In this issue:
Electricity probably plays a pretty important role in your life - powering everything from your mp3 player to your refrigerator, to the light and heat in your house. Electricity is usually produced in a power plant, but you can create your very own electricity-producing chemical reaction using a tomato! Once the electricity is produced it has to flow through a complete circuit to be used—the projects in this newsletter will let you experiment both with homemade batteries and electrical circuits.
>>Watch our project video to see how much power can be produced using one tomato and two metal electrodes.
You can produce electricity with two metal strips and a tomato! Hear the electricity crackle using a pair of headphones. We used a ripe red tomato from a grocery store, although green tomatoes will work even better, as they are more acidic. This experiment is most impressive with metal electrodes, but many different kinds of metal will work. Try using a piece of copper wire (or a penny made before 1982), and a paper clip or galvanized nail. Although we suggest using alligator clip leads because they are easier to connect, any insulated copper or electrical wire will work well.
The noise you heard was caused by the flow of electricity through the wires. This electricity was created by the reaction of the tomato pulp and metal. The zinc reacts with the acid in the tomato, and tiny particles with a negative charge (electrons) are set loose into the tomato juice. These negative electrons are pulled toward the copper electrode, which has a positive charge. (In electricity, just as in magnetism, opposites attract). Every battery has a negative side and a positive side. In the tomato battery, the copper electrode is the positive terminal, and the zinc electrode is the negative terminal. The electric current runs from negative to positive, and back around again when connected in a complete circuit.
Experiment with different kinds of electrical circuits, and test the effect it has on the noise you can hear through the headphones:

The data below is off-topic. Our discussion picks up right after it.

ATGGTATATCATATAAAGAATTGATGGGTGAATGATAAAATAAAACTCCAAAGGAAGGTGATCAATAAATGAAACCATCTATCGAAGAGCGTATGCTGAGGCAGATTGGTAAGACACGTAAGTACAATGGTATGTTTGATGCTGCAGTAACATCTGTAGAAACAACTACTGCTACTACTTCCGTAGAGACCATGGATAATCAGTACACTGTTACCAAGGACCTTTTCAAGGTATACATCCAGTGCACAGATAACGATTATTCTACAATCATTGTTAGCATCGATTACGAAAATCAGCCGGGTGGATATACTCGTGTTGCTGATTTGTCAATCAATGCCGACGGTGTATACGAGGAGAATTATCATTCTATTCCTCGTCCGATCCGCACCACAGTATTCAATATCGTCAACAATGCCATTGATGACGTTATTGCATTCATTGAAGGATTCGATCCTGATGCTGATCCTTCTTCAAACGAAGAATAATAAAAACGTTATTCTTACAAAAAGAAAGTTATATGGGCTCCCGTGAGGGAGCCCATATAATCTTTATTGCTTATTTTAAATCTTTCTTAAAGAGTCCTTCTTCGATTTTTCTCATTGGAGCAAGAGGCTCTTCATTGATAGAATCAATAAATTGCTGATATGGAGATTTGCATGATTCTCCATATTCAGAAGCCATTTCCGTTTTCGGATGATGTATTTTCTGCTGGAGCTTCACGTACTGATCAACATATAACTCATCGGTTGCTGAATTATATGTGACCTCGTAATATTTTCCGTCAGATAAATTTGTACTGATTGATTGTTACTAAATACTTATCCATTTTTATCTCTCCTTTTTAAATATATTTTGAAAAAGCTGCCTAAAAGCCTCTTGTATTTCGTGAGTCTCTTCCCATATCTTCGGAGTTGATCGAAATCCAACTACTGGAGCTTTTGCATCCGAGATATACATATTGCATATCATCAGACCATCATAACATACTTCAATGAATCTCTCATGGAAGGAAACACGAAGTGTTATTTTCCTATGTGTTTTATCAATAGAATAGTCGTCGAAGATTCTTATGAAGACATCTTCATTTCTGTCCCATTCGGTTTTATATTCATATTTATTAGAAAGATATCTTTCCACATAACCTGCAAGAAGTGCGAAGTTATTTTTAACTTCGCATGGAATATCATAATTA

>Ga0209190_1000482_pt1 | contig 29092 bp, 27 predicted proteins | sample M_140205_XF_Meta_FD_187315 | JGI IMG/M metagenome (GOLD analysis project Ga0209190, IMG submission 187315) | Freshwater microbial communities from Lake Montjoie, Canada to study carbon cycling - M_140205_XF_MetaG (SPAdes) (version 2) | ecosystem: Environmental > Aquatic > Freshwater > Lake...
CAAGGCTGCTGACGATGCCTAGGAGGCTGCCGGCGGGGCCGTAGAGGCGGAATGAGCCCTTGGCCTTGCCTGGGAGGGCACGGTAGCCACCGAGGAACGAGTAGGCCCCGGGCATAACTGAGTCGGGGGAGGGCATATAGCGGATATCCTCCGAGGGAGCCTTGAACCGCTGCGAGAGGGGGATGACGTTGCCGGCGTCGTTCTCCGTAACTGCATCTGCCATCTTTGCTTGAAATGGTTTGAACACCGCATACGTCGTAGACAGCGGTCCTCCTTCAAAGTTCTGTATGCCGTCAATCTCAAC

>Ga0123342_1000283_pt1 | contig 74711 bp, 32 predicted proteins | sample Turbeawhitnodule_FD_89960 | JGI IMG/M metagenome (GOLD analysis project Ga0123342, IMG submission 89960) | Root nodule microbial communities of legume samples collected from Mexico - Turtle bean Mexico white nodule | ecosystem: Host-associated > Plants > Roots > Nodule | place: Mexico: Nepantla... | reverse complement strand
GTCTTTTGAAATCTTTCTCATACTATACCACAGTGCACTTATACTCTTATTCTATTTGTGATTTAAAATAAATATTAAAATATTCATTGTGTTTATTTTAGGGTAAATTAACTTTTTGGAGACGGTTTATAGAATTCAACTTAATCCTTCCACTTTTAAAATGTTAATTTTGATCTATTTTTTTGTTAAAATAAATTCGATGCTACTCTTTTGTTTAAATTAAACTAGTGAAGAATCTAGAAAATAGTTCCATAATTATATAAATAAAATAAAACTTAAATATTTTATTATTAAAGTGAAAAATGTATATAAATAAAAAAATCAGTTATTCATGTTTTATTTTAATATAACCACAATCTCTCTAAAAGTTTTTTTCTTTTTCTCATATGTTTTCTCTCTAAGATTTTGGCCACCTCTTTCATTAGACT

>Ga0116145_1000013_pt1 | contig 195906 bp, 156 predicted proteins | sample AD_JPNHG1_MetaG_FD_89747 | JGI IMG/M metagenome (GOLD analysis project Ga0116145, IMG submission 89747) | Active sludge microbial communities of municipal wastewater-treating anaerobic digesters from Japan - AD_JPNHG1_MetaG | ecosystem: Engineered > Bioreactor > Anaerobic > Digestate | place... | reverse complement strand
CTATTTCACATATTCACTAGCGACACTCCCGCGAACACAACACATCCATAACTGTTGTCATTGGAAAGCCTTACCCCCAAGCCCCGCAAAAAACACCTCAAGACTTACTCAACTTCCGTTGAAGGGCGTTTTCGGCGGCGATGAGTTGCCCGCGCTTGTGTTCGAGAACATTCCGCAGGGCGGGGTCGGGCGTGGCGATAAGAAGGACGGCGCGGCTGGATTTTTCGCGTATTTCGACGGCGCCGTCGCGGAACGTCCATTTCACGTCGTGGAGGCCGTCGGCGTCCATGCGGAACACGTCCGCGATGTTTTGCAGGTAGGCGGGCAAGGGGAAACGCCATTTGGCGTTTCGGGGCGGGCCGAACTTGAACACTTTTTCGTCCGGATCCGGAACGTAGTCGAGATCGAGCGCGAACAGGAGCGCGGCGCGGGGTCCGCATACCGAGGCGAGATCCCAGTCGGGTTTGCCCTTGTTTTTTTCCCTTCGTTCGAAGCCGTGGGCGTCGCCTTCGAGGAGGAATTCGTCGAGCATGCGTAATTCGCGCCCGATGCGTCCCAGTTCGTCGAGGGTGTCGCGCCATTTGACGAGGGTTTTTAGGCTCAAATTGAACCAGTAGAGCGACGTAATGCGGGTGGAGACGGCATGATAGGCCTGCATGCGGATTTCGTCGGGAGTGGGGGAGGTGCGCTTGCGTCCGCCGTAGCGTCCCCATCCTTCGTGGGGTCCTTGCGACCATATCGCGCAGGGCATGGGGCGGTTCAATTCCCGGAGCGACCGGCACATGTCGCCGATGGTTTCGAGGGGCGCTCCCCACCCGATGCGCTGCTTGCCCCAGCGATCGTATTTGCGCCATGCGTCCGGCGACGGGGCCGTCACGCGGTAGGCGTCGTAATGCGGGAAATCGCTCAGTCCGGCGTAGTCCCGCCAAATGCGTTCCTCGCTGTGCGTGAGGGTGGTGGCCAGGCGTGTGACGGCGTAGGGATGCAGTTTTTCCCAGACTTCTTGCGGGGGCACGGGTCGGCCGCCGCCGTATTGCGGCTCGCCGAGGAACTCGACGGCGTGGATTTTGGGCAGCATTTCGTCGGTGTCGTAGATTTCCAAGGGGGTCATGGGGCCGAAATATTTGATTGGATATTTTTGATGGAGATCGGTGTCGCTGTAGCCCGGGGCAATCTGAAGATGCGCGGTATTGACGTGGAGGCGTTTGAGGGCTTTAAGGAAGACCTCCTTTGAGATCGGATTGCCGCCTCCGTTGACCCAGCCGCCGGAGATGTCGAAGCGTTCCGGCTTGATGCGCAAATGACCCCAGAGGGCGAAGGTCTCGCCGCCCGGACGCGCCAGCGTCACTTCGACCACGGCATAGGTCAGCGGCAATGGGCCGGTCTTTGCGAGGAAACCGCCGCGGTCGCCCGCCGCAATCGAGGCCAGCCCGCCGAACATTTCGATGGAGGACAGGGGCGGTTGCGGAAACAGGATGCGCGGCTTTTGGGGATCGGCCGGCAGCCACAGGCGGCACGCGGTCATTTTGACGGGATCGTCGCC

Voltage measures the force of electrons moving through a circuit, while amperage measures the amount of current (the number of electrons flowing through). In a series circuit, the voltage is doubled, but the amperage stays the same as with just one battery cell. In a parallel circuit, the amperage is doubled, but the voltage is the same as with one cell. Which kind of circuit you use depends on what balance of voltage and amperage you need.
If you want to take an accurate measure of the power in volts and amps that your tomato battery is able to produce, use a digital multimeter. You can also try powering other small electronic devices with your tomato battery! You'll need to make three or four battery cells, and connect them in a complete circuit (try both series and parallel). You can power a small light bulb or a buzzer this way. You can also experiment with other homemade batteries - use salt water, vinegar, or a potato.
With this kit you can make a battery from a potato, lemon, water, coins, or even a cup of dirt or a potted plant! Experiments in this Green Science Kit include making a potato-powered clock, a lemon-powered LED bulb, and a soil-powered sound chip (it sings like a bird!). An LED, sound chip, and digital watch are included to use with your homemade batteries.
Build your own electronic board to test your friends, and see how much they know about batteries and electricity! When a question is answered correctly, a light bulb will instantly turn on. You can download our game board with questions about batteries, or come up with your own quiz about any topic you like.
When you touched the nails to the paired paper clips, electricity was able to flow from the battery to the light bulb. Since the nails and paperclips are made of metal that conducts electricity, a complete circuit was made, with electrons flowing continuously from negative to positive. If the answer you chose is incorrect, the electrical circuit is not complete, so the light bulb will not shine.
- The first battery was built by Count Alessandro Volta in 1798. It was made by stacking zinc and copper strips with paper and cloth dampened with salt water.
- It takes the energy of 25 power plants to keep all the refrigerators in America running! A single power plant is able to provide electricity to over 180,000 homes every year.
Read this article about a new kind of battery that is so tiny you need a microscope to see it!
Learn more about conductors and circuits with this interactive electricity game.
Learn more about how batteries work by taking a look inside an Energizer battery.
Find out about the power grid, and see how energy from power plants travels to reach your home.